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Ag writer wins communication award

Ag writer wins communication award

Kate Ayers received an AgPrize for her work communicating ag issues to consumers

By Jackie Clark
Staff Writer

An agricultural journalist won a Huron County AgPrize 2020 in the communicating with customers category for her work on The Renude Food Project.

Kate Ayers, writer and elite track and field athlete, received the award from the County of Huron Economic Development Department. She also works as an agricultural journalist with Better Farming magazine and

When she heard about the award, she “was pleasantly surprised,” Ayers told “This website has been a passion project of mine for the better part of two years, so to be recognized for communication efforts I would have done anyways is pretty cool!”

The mission of The Renude Food Project is “to alleviate apprehension and answer questions about Canadian agriculture and food production,” she explained. Ayers “aims to empower consumers to make informed food purchasing decisions and to build trust in the agri-food sector by sharing expert-approved information.”

For consumers, reputable information about agriculture can be hard to find.

“Misinformation (is) a pretty big issue in the ag industry,” Ayers explained. Consumers “may have a hard time sorting between accurate details and complete misinformation. To ensure that I do not add to the cloud of confusion, sector experts review all features to confirm accuracy of content before I publish articles on the site.”

Ayers is passionate about sharing stories from the ag industry and wants “to help create dialogue between consumers and producers to help Canadians better understand how food travels from the farmgate to their dinner plates,” she added.

She named her blog The Renude Food Project because the “goal is to build trust in our food supply chain by ‘uncovering’ ag and food facts, busting myths, and ‘renewing’ Canadians’ relationship with food,” Ayers said.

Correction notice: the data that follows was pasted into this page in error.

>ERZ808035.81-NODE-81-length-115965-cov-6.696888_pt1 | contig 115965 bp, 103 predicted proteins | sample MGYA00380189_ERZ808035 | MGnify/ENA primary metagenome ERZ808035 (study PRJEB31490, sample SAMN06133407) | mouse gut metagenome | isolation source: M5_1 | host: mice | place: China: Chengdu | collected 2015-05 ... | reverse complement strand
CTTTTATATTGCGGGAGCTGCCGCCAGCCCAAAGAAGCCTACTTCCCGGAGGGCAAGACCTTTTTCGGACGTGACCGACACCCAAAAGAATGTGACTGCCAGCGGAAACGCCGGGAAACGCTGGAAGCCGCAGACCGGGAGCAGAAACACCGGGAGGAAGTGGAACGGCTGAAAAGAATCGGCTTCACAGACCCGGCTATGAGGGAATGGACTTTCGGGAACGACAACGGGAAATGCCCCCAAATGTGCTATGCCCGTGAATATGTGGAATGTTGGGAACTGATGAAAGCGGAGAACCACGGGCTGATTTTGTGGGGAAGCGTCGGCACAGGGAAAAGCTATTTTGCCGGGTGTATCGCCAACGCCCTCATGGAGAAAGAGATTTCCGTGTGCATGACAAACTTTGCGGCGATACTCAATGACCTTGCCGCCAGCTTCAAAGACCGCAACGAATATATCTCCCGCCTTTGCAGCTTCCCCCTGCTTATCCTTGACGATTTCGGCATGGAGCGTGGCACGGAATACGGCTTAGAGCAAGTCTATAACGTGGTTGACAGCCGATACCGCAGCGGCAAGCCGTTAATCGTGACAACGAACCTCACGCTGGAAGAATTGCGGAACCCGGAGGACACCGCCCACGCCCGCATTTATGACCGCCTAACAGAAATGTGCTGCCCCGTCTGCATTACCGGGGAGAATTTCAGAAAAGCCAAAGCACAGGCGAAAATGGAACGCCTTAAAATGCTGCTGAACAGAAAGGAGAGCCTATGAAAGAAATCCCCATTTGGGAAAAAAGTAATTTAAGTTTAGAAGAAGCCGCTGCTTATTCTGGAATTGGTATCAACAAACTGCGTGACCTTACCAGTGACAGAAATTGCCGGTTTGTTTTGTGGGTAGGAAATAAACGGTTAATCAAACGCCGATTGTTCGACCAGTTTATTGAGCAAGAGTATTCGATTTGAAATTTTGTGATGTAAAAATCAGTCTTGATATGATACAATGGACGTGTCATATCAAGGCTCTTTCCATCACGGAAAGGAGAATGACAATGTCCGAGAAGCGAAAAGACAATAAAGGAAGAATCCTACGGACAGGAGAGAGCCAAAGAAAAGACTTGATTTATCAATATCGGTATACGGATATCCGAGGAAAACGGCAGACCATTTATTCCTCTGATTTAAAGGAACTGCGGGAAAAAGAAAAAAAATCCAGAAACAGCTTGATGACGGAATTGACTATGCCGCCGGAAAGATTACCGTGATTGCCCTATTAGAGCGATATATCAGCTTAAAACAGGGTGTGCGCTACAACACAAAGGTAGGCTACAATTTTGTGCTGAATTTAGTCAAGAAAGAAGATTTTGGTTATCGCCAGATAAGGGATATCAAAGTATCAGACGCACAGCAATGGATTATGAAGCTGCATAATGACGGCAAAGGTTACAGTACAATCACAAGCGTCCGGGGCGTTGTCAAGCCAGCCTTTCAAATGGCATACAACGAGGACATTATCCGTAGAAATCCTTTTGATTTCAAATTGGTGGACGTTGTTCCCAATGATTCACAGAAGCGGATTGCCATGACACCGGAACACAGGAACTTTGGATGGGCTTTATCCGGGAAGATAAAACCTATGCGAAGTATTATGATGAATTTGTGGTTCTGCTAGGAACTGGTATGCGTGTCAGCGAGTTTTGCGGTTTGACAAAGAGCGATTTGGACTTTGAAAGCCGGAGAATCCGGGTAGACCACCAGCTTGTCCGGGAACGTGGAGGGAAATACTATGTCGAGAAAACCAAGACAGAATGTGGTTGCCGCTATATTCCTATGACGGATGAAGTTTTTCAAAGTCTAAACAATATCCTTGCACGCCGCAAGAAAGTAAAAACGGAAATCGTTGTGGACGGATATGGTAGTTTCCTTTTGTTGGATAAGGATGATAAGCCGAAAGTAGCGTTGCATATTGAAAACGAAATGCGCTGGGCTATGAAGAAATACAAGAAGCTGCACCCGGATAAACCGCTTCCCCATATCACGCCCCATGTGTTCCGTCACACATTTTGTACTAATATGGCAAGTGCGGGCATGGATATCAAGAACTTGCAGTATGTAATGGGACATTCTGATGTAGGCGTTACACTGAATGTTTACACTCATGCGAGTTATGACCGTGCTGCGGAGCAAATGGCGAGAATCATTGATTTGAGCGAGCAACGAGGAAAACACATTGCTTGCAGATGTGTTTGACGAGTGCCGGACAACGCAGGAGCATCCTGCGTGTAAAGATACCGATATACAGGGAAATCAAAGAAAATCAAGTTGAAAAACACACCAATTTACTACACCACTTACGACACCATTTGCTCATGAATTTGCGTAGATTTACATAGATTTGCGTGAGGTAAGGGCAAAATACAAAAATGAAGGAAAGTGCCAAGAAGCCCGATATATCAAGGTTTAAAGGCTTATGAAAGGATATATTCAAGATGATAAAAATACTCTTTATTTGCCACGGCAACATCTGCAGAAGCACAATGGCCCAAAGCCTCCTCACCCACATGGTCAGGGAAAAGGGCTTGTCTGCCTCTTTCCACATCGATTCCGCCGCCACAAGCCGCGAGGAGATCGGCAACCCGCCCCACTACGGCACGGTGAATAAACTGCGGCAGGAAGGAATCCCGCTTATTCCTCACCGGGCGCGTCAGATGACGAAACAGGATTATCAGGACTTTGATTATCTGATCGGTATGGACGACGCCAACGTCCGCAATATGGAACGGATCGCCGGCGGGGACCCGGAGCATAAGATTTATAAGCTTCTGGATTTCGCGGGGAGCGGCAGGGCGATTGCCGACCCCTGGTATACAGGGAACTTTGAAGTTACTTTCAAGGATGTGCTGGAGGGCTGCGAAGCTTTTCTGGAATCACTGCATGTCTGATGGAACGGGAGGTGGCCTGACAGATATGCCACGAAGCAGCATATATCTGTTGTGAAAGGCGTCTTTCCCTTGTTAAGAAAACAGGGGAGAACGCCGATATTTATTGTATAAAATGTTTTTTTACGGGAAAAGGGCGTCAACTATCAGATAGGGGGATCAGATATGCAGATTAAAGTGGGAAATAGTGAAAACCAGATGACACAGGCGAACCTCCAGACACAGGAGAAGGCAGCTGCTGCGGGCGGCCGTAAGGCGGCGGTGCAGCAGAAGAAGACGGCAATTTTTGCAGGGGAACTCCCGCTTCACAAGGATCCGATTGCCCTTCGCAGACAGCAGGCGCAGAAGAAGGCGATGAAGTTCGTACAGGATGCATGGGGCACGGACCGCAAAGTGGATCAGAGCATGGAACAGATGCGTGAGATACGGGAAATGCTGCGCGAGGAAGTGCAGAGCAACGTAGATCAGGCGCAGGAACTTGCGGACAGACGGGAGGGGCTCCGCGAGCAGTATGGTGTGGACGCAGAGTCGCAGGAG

She hopes to clearly communicate a few key messages to consumers.

First, “farming is a lifestyle,” she said. “The people who work in the industry are incredibly passionate about what they do. They are stewards of the land and take utmost care of their herds and flocks. Farmers work hard 24-7, 365 days a year to ensure Canadians have a consistent supply of fresh and high-quality food.”

Also “the ag industry is backed by scientifically-proven practices and protocols,” she explained. “Farmers and other ag industry stakeholders are constantly evolving and employing innovations to become more sustainable and resilient in the face of changing climatic, political and social demands. GMOs (genetically modified organisms), animal welfare assurances and crop protection products all have roles to play in providing food security.”

Consumers looking for information shouldn’t “believe everything they read on the Internet and shouldn’t be afraid to ask questions to those who are experts in their fields,” she added.

Finally, Ayers plans “to promote diversity and inclusion in the ag industry and create a central platform where consumers can obtain the food production information they are looking for. I also want to contribute to the development of a brand for Canadian agriculture and help build public trust,” she said.

Ayers also shares information about The Renude Food Project on Twitter and Facebook.


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